Cannabis Businesses Lend a Helping Hand Over the Holidays

Americans are a generous bunch. Proof of this is evident in the results of Giving Tuesday, held this year on December 1. Donations on the annual fundraising holiday increased 25 percent from 2019, reaching $2.47 billion, with 34.8 million people participating across the U.S.

So, the spirit of giving is alive and well, even as the economy reels from the effects of the pandemic and partisan politics.

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The cannabis industry and its members are no exception, continuing to give whatever they can. Having been declared an essential service in legal states during the pandemic, many dispensaries and product manufacturers (cannabis and hemp) have made holiday fundraisers and food drives part of their ongoing commitment to community.

In Seattle, cannabis retail chain Uncle Ike’s Pot Shop combined forces with the Emergency Feeding Program to provide food to those in need. The partnership, which launched in October, has so far supplied 9,000 pounds of food and expects to continue through the New Year. Every Friday at Uncle Ike’s Central District and White Center store locations, boxes of groceries and food staples are distributed to anyone in need. Store staff volunteer their time to help with this program and other community projects sponsored by Uncle Ike’s.

Cannabis brand Shango, which has retail stores in Arizona, California, Michigan, Missouri, Nevada, and Oregon, launched its holiday community contributions with physical goods donations to Salvation Army including toys for children, as well as gifts for three families chosen from the nonprofit’s Angel Tree program.

The brand, which opened its corporate headquarters in Moreno Valley, California in early 2020, also held a five-week food drive at its Moreno Valley store location to benefit local nonprofit Unity of Faith Christian Outreach Ministries food pantry.

“Being new to the area, we wanted to make a community impact by spreading some Christmas cheer,” Shango Moreno Valley Corporate Controller Julie Dubocq said. “These two nonprofits look to fulfill an ever-increasing need in our community. Providing some holiday warmth by sponsoring families and buying toys was an easy choice.”

In Westfield, Massachusetts, the Cannabis Connection retail dispensary made a donation to local nonprofit Westfield Food Pantry. The dispensary matched employees who contributed their tips for a week to raise funds, for a total of $2,500. A director at the food pantry said the amount was enough to provide a week’s worth of groceries for sixty families.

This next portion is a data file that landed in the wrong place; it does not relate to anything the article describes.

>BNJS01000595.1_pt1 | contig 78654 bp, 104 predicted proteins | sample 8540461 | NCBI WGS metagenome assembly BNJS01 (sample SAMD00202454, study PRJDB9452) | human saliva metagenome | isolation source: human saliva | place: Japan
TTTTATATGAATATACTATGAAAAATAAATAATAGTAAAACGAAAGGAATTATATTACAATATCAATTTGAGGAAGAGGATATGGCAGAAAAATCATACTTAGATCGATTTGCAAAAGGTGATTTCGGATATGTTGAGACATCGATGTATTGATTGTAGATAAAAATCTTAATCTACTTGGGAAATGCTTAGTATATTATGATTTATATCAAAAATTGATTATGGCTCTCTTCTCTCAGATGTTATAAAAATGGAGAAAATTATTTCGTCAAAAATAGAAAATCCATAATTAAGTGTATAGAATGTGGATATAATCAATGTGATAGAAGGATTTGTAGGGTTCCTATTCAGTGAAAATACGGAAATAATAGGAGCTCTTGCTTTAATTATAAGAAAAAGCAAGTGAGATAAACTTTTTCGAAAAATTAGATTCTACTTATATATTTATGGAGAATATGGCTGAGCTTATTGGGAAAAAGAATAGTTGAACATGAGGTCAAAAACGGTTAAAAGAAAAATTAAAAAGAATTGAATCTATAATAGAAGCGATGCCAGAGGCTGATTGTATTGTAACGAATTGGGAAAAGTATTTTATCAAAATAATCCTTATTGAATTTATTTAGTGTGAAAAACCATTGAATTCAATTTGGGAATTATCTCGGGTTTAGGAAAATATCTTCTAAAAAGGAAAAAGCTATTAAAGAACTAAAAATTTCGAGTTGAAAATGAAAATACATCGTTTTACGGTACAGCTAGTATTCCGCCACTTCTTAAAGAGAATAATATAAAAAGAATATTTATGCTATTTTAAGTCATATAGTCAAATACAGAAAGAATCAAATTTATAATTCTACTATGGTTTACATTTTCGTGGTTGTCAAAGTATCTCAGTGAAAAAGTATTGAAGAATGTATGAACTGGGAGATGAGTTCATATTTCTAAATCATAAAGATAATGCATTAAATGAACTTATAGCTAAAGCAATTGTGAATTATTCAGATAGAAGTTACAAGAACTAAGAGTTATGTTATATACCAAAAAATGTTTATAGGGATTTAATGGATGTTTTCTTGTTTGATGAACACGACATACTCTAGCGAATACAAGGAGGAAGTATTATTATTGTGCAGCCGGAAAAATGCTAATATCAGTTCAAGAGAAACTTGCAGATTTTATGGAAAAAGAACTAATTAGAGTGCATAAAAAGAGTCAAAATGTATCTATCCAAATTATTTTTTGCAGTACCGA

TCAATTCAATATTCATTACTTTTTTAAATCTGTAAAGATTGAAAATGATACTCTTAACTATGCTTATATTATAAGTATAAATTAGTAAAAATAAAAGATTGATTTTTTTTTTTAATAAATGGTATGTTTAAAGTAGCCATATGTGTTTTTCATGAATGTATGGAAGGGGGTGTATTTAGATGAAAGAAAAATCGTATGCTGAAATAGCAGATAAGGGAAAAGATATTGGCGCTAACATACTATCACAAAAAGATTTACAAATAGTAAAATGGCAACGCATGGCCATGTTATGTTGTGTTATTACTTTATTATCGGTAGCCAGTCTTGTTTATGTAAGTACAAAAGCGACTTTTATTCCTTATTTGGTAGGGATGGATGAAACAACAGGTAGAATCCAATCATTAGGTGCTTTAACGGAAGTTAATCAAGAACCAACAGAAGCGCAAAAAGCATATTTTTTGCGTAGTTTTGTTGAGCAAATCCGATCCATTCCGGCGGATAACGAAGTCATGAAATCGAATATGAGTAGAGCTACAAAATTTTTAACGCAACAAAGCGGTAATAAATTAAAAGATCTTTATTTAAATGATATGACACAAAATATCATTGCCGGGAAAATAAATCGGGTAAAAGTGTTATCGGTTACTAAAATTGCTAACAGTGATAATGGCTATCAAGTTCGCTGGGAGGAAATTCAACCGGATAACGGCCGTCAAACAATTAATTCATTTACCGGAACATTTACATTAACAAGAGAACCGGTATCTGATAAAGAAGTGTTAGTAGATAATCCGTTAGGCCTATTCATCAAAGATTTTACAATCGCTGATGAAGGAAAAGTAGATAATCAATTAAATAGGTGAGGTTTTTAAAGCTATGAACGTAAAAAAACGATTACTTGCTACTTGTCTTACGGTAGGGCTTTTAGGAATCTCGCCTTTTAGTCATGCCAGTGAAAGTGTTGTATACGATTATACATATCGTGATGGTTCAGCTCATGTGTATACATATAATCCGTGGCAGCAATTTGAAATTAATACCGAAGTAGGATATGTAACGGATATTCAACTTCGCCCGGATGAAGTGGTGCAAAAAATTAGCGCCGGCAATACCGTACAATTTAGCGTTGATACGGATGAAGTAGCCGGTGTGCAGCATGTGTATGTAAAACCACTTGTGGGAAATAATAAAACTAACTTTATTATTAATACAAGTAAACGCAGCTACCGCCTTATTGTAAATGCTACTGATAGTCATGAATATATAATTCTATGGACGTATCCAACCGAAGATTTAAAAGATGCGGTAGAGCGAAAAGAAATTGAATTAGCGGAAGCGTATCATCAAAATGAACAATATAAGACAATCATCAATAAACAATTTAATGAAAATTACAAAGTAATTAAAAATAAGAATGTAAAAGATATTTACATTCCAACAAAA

Canadian cannabis retailer Stash & Co., based in Ottawa, sponsored a fundraising weekend to benefit the Ottawa Food Bank. All proceeds from December 12–13 store sales were donated for a total of $10,000. The company also is hosting a food drive throughout the month of December, to benefit the food charity; customers may bring their non-perishable food contributions to Stash & Co.’s Merivale Road or Bank Street locations. Store staff has volunteered to donate time to the food bank, starting in January.

“We were so happy to begin a relationship with Stash & Co this past September and honored that one of their first actions as a cannabis retailer was to give back to the community through the Ottawa Food Bank,” said Rachael Wilson, interim chief executive officer at Ottawa Food Bank. “Through their volunteering initiatives, in-store food drive, and by donating their proceeds from December 12th and 13th, they are truly helping us provide what is needed most. Donations of goods help us to provide a variety of food, while monetary donations help us buy fresh and nutritious options like milk and produce. We are very grateful for this generosity.”

As the old saying goes, “charity begins at home.” In this case, Denver-based cannabis businesses are currently fundraising for employees of shuttered dispensary chain Sweet Leaf. The business had been the subject of mid-December raids conducted by the Denver Police Department, resulting in charges of alleged illegal sales at several of its retail locations, and the arrests of thirteen employees (who have since been released from jail).

The company’s twenty-six cultivation, processing, and sales licenses have been suspended by the City of Denver. Ten Sweet Leaf dispensaries in various Denver locations remain closed and “hundreds” of Sweet Leaf employees are out of work, according to local news outlet Westword. A hearing date with local licensing officials in the case has yet to be scheduled.

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